Poster — Wor­ship Slides

Poster — Front-​and-​Center Slides

Poster — Event Slides

Proper 07 (Year A)

The out­come of sin is death, but eter­nal life is a free gift of God. He has set us free from the slav­ery of sin and brought us from death to life. We are no longer con­demned by the law, but are saved by grace. Though we may be hated and maligned by the world for the name of Christ, we abide in the care of our Father in heaven. Christ is with us as a war­rior who has over­come our ene­mies. He deliv­ers your heart, mind, body and life into the land of the living.

Sum­mer Intern/​Seminarian Ben Venderhyde’s mes­sage (mp3)

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Proper 06 (Year A)

The incar­nate Son has jus­ti­fied us by His blood and rec­on­ciled us to His God and Father. Whereas sin and death orig­i­nated with Adam, for­give­ness and life abound for all Adam’s chil­dren “through the one man Jesus Christ.” As He has gone up to God by His cross and res­ur­rec­tion, so does He bring us to the Father in Him­self. Nor does He leave us “harassed and help­less, like sheep with­out a shep­herd.” He sends shep­herds with author­ity “to heal every dis­ease and every afflic­tion” by His for­give­ness of sins. In their procla­ma­tion “the king­dom of heaven is at hand.

Pas­tor Nettleton’s mes­sage (mp3)

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Trin­ity Sun­day (Year A)

Our Tri­une God cre­ated all things and found them to be “very good.” The world fell into sin and decay, but Jesus raises up all the bap­tized, res­cu­ing them from death and pour­ing out the Spirit upon them. He sends out His apos­tles to make dis­ci­ples by bap­tiz­ing all nations “in the name of the Father and of the Son and of the Holy Spirit.” Our Tri­une God thus recre­ates us in the image and like­ness of His incar­nate Son and finds us to be very good.

Pas­tor Nettleton’s mes­sage (mp3)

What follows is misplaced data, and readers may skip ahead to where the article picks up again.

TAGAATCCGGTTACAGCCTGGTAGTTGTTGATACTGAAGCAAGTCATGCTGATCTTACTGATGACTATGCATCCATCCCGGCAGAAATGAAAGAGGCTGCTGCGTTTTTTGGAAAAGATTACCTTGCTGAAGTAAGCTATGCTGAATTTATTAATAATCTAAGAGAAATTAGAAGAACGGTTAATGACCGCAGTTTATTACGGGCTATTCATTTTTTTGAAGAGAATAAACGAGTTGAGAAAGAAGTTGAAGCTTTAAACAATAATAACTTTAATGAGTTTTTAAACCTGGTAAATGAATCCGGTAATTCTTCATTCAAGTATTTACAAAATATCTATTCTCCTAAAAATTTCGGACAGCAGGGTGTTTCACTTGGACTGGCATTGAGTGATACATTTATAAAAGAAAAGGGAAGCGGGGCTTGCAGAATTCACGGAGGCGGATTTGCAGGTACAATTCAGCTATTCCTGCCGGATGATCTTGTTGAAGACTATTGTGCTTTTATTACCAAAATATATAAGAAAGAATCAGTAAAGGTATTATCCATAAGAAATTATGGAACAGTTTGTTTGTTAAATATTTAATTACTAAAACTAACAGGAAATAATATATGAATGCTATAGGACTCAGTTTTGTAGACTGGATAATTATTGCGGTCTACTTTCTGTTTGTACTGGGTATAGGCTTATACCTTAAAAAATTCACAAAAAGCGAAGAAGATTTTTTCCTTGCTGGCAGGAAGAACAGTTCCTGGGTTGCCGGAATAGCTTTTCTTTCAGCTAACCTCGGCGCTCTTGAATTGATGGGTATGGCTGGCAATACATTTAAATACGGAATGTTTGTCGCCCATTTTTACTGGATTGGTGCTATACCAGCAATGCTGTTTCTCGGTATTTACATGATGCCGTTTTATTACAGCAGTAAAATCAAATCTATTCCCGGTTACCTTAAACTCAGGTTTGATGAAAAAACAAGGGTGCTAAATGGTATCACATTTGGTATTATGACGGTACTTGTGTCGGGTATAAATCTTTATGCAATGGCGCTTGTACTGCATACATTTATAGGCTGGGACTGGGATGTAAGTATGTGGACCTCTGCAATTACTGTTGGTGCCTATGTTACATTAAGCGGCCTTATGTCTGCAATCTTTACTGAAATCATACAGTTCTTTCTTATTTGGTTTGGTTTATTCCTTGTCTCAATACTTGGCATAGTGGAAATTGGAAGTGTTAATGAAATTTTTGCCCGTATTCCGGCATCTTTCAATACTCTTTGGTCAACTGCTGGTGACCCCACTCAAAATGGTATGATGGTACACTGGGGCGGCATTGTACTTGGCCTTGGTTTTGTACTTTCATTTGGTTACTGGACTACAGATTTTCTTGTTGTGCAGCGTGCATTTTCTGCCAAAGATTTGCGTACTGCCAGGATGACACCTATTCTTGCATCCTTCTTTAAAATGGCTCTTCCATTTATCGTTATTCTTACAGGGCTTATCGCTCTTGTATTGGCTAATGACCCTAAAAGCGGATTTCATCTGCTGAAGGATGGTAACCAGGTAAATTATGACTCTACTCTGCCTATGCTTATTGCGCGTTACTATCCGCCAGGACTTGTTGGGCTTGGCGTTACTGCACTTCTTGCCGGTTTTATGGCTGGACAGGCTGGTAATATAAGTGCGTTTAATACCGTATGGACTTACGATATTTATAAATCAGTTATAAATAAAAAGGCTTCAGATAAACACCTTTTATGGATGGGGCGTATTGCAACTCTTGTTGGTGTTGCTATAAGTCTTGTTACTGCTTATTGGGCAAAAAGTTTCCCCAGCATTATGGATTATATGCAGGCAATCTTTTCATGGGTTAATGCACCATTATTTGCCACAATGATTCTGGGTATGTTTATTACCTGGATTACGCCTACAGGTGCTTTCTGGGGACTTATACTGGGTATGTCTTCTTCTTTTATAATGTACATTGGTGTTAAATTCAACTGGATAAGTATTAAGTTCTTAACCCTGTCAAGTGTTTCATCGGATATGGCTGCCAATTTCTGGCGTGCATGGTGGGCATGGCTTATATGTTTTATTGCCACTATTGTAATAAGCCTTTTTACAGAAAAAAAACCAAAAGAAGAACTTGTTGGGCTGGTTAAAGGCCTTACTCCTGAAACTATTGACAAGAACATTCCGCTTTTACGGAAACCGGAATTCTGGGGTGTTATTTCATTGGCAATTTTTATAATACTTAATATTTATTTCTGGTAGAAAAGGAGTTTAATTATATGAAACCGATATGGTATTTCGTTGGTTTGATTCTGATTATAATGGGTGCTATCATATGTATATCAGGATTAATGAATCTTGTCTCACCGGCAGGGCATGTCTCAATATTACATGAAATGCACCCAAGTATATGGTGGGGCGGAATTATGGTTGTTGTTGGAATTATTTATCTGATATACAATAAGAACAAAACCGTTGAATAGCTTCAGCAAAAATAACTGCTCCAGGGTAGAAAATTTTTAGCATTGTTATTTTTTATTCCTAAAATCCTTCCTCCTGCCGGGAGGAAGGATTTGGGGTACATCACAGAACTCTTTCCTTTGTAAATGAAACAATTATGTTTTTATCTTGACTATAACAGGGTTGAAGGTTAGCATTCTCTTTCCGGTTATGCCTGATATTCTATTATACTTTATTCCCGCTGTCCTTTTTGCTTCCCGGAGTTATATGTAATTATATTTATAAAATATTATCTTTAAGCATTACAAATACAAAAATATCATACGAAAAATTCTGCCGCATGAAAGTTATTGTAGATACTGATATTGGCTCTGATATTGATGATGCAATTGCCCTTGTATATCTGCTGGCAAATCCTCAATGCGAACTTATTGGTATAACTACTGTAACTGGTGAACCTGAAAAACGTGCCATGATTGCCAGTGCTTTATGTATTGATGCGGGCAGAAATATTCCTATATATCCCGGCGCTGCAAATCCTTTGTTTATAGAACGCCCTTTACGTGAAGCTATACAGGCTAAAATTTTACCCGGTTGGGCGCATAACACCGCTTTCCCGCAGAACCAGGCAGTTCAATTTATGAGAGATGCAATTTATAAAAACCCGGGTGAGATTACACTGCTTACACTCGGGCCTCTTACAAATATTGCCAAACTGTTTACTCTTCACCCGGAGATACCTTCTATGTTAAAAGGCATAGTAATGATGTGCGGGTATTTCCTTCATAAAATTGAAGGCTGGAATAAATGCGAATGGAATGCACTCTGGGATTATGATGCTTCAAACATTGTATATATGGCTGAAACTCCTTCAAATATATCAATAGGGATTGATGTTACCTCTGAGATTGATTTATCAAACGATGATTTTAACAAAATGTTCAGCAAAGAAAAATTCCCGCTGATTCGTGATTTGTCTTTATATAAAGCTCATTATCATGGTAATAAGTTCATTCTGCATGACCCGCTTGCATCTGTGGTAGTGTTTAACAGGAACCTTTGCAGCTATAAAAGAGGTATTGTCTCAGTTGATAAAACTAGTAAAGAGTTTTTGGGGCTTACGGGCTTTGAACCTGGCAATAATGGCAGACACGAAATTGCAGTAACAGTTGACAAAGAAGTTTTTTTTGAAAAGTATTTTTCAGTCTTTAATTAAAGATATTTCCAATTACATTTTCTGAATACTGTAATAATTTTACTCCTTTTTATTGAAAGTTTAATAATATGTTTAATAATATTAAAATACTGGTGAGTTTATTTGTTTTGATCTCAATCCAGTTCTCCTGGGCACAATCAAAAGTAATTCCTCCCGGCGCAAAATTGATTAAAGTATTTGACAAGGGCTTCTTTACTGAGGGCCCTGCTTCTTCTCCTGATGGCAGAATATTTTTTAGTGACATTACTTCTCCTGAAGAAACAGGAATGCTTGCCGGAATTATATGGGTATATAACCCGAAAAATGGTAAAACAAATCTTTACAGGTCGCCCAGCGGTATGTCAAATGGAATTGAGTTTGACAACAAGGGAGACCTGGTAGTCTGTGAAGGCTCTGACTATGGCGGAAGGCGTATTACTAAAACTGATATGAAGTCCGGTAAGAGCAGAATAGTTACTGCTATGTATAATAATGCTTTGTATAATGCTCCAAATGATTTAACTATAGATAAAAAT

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Ascen­sion Sun­day (Year ABC)

After He rose from the dead, Jesus pre­sented Him­self alive to the Apos­tles, appear­ing to them and con­tin­u­ing to teach them about the king­dom of God. These vis­its came over the course of forty days, until the time arrived for Him to ascend to the right hand of the Father. Though the Gospel of Luke ends with Christ’s ascen­sion, the book of Acts, St. Luke’s con­tin­u­ing account to Theophilus, opens with it. The Ascen­sion is not the end of the story! Just as He promised, Jesus would not leave His peo­ple as orphans, but would come to them in a greater way. There­fore, Jesus tells the dis­ci­ples to wait for the Holy Spirit, who would clothe them with “power from on high.

A cloud took Him out of their sight,” but Jesus remains with His peo­ple through His Gospel and Sacra­ments. He comes to us in the Word, by the promise of His Father and the power of the Holy Spirit, whom He pours out upon “the church, which is His body.” We bless God and wor­ship Christ with joy, for He blesses us with for­give­ness, lifts us up in His hands, and seats us with Him­self “in the heav­enly realms.

Pas­tor Nettleton’s mes­sage (mp3)

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Sixth Sun­day of Easter (Year A)

The God who … gives to all mankind life and breath and every­thing” wants all peo­ple to seek Him. But in our sin­ful igno­rance, we humans turn instead to idols “formed by the art and imag­i­na­tion of man.” There­fore, while the risen Lord pre­pares us for His ascen­sion, He promises not to leave us “as orphans,” but will give “another Helper,” the Holy Spirit, to be with us for­ever through the preach­ing of “Jesus and the res­ur­rec­tion.

Guest Pas­tor Schmook’s mes­sage (mp3)

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